March 21, 2013 by Kimberly Beauchamp, ND
Reflux got you down? Here’s a news flash:
Lowering stomach acid levels might not be the answer.
Stomach acid, also known as HCl or hydrochloric acid, is there for a reason. Well, many reasons, really.
- It acts as a barrier against infections. Most organisms that can make you sick can’t survive the low pH of stomach acid.
- It helps you absorb nutrients, especially calcium, iron, folic acid, and vitamin B12.
- It aids in protein digestion.
But what about acid reflux? Isn’t that bad?
Yes. Acid reflux (GERD, or gastroesophageal reflux disease) is bad.
The stomach and esophagus are separated by a muscular ring called the lower esophageal sphincter, or LES. The function of the LES is to let food pass into the stomach when it reaches the lower end of the esophagus and to keep it in the stomach once it gets there.
Sometimes the LES doesn’t work perfectly, though, and stomach contents, including acid, can regurgitate into the esophagus. And while the cells lining the stomach are equipped to deal with an acidic environment, the esophagus isn’t.
Everyone gets reflux sometimes, but when it happens frequently (more than a couple times per week), it can cause changes in the cells of the esophagus.
Long-term/frequent exposure of the esophagus to stomach acid can lead to:
- Strictures, rings, or webs of tissue in the esophagus. Food can get caught in these areas, making it difficult and/or painful to swallow.
- Ulcer formation in the esophagus.
- A condition called Barrett’s esophagus that increases the risk of developing esophageal cancer. Barrett’s is more likely to develop in older men who also smoke.
You’re more likely to experience chronic reflux if you’re overweight, pregnant, have a hiatal hernia, smoke, or have asthma or diabetes. Some connective tissue disorders and nervous system disorders that affect stomach emptying can also cause GERD.
Certain foods and drinks can trigger reflux, like chocolate, alcohol, coffee/caffeine, citrus, tomatoes, fried foods, fatty foods, mint, garlic, and onion.
The standard treatment for GERD is suppression of stomach acid with one or more acid-reducing medications. Some common ones include Prilosec (Omeprazole), Zantac (Ranitidine), and TUMS (calcium carbonate).
But squelching stomach acid comes with its own set of problems. Long-term use of these medications may lead to:
- Intestinal infections, including Clostridium difficile (C. diff). You can guess by the name that it’s hard to get rid of.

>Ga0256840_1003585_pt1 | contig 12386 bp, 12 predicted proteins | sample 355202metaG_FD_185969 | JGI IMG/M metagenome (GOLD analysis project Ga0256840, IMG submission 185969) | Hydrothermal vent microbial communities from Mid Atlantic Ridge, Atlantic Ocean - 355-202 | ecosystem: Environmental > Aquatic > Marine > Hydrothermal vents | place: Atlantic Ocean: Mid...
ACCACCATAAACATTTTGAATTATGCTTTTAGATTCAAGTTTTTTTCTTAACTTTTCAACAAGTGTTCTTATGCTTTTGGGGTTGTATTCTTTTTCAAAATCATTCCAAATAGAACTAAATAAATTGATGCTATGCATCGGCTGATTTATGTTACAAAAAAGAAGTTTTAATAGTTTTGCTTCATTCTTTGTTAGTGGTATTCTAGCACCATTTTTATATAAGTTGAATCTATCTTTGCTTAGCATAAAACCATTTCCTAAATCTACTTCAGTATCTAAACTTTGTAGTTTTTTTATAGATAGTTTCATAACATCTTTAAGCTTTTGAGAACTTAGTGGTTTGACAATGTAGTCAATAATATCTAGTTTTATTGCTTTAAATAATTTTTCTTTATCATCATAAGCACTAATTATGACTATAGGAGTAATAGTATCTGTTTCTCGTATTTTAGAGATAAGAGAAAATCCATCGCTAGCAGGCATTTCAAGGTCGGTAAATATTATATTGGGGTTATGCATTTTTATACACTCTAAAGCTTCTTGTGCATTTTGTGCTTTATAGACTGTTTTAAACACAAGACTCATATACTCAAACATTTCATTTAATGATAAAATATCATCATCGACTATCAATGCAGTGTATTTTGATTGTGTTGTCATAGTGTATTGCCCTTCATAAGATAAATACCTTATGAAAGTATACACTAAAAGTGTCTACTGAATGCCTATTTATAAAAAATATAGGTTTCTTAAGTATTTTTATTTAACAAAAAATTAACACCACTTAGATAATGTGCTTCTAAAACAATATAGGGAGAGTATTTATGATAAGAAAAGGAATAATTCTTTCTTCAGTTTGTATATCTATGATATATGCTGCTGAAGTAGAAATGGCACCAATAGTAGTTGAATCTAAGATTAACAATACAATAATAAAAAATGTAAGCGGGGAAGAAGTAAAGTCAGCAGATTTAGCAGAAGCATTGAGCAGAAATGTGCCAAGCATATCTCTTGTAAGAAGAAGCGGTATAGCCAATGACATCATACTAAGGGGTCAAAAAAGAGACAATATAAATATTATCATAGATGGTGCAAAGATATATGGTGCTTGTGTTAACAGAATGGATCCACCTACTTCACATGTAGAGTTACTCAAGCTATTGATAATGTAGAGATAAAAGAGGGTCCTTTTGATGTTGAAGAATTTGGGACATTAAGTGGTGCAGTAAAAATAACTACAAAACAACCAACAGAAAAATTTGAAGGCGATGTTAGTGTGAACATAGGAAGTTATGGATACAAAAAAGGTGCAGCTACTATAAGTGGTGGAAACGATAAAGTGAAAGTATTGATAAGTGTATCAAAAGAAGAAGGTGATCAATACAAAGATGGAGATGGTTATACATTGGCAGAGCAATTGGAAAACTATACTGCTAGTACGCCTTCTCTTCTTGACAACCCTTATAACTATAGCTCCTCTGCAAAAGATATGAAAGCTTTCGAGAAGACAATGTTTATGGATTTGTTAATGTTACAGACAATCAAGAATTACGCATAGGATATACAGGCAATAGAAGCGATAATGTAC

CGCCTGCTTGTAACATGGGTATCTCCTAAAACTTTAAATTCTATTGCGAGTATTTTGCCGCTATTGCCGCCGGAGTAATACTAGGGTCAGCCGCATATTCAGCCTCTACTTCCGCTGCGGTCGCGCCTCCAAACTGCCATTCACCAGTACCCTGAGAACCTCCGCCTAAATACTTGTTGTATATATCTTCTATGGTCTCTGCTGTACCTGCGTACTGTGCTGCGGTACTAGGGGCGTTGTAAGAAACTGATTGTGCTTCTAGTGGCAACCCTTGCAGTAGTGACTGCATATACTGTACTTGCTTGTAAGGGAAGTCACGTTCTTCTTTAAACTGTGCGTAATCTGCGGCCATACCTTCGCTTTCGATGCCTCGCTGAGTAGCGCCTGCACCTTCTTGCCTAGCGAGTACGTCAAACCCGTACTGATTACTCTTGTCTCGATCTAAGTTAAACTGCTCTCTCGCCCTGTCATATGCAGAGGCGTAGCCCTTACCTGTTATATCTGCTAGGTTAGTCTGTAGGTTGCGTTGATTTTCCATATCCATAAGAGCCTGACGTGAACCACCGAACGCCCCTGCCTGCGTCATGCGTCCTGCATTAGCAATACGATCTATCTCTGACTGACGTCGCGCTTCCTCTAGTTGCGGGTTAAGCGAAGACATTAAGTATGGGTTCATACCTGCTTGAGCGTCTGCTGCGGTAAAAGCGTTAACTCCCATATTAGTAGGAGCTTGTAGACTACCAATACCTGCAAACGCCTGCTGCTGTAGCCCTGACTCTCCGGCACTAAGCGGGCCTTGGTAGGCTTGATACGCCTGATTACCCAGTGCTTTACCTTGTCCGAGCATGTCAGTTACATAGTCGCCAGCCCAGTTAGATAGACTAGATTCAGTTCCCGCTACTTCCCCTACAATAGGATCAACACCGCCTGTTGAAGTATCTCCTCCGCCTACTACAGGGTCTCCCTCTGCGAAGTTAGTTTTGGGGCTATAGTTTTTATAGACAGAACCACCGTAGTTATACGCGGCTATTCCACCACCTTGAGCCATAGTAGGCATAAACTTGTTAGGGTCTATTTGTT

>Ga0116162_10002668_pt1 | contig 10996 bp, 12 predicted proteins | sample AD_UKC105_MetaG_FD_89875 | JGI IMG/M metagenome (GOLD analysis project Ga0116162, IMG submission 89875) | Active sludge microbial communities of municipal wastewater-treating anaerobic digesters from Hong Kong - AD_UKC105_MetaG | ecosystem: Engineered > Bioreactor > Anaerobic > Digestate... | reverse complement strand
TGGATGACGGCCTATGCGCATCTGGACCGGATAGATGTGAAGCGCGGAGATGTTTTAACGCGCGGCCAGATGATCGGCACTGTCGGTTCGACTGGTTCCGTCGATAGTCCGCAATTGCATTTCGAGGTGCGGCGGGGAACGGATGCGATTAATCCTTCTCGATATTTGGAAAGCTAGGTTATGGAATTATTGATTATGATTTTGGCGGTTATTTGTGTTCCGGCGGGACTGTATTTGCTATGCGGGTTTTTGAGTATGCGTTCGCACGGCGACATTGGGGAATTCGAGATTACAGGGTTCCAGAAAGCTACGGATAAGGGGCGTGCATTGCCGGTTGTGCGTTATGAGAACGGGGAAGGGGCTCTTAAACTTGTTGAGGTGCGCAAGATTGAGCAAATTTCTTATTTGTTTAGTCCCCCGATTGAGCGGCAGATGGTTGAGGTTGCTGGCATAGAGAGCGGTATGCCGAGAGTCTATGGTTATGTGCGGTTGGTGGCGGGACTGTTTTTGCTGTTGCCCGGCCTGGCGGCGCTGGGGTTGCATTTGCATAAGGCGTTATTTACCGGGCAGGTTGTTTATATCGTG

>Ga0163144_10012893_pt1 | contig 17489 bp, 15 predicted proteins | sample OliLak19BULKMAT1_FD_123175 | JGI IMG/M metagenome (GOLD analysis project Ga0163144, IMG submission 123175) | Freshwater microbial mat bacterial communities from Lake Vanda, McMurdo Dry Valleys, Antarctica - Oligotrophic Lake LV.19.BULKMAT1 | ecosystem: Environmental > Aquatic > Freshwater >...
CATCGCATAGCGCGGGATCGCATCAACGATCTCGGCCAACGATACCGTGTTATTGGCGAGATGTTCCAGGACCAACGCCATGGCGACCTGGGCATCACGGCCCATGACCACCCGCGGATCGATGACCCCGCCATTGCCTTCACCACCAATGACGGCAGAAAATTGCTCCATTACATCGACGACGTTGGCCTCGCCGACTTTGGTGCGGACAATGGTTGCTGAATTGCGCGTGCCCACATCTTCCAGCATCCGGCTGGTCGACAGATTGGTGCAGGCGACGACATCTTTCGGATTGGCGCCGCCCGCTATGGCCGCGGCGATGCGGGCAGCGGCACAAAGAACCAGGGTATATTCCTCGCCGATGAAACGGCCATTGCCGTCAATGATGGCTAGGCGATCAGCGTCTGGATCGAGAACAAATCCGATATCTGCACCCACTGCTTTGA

- Low levels of many nutrients, including iron, calcium, vitamin D, vitamin B12, and folic acid.
- Digestive “issues.” When you start messing with one part of your digestive tract, you can bet you’re going to see problems further down.
- Food sensitivities. When you don’t digest your food properly, the potential is there to develop sensitivities to components of these foods, especially proteins.
So while some of the newer anti-GERD drugs like proton pump inhibitors (Prilosec) and H2-receptor blockers (Zantac) can help heal the damage to the esophagus, they’re not really addressing the problem.
GERD isn’t caused by excess stomach acid, it’s caused by stomach acid going where it doesn’t belong.
In fact, some people with reflux benefit from taking extra HCl (that’s right, they do better by increasing their stomach acid levels). Since acid acts as a signal for the LES to shut, lower levels of stomach acid may actually worsen reflux.
So the solution should fit the problem, right?
Keep stomach acid where it belongs
Try elevating the head of your bed at least 6 inches. Pillows won’t work; you actually have to boost up the bed by placing wooden blocks under the head end.
Don’t wear tight-fitting clothes. This increases pressure in the abdomen, making reflux more likely.
Wait 3 hours after eating to go to bed. This gives the stomach a chance to empty before you lay down.
Lose some weight. Many (but not all) studies suggest that losing weight can help relieve reflux.
Eat smaller meals. Eating little bits throughout the day can keep your stomach from being too full at any given time and decrease the likelihood of reflux.
Heal the damage, without side effects
If you have chronic heartburn, chances are there’s some damage in your esophagus. Your doctor can visualize this by doing something called an endoscopy. Talk with your doctor to see if you should have one done.
In the meantime, you can start to heal the damage naturally.
One of my favorite ways to treat heartburn is with licorice. The product I like is called Rhizinate. It has had the component that can raise blood pressure removed and is concentrated in a delicious chocolate-flavored chewable. This form of licorice is called DGL (deglycyrrhizinated licorice) YOU MUST CHEW DGL for it to do its job, which is to soothe the esophagus, heal damaged tissue, and ease heartburn symptoms.
Another kind of counter-intuitive heartburn remedy is derived from orange peel. It’s called D-Limonene, and you only take one capsule every other day for 20 days. The effects can last up to 6 months.
Get to the root of the problem
If you’re going to effect true healing, you need to know what’s causing the problem to begin with.
I’ve found that beyond eliminating the most common reflux-triggering foods, there’s usually something else in the diet that people are reacting to.
The big culprits:
- All grains.
If the other measures still aren’t working for you, try eliminating all grains and dairy from your diet for two weeks and see how you feel. You may be pleasantly surprised! (Or not, if you’re not into giving these foods up for good!)
Disclaimer: The information contained in this blog is for educational and/or informational purposes only, and is not intended to diagnose, treat, or prevent any condition. If you have any concerns about your own health or that of a family member, you should always consult with a healthcare professional.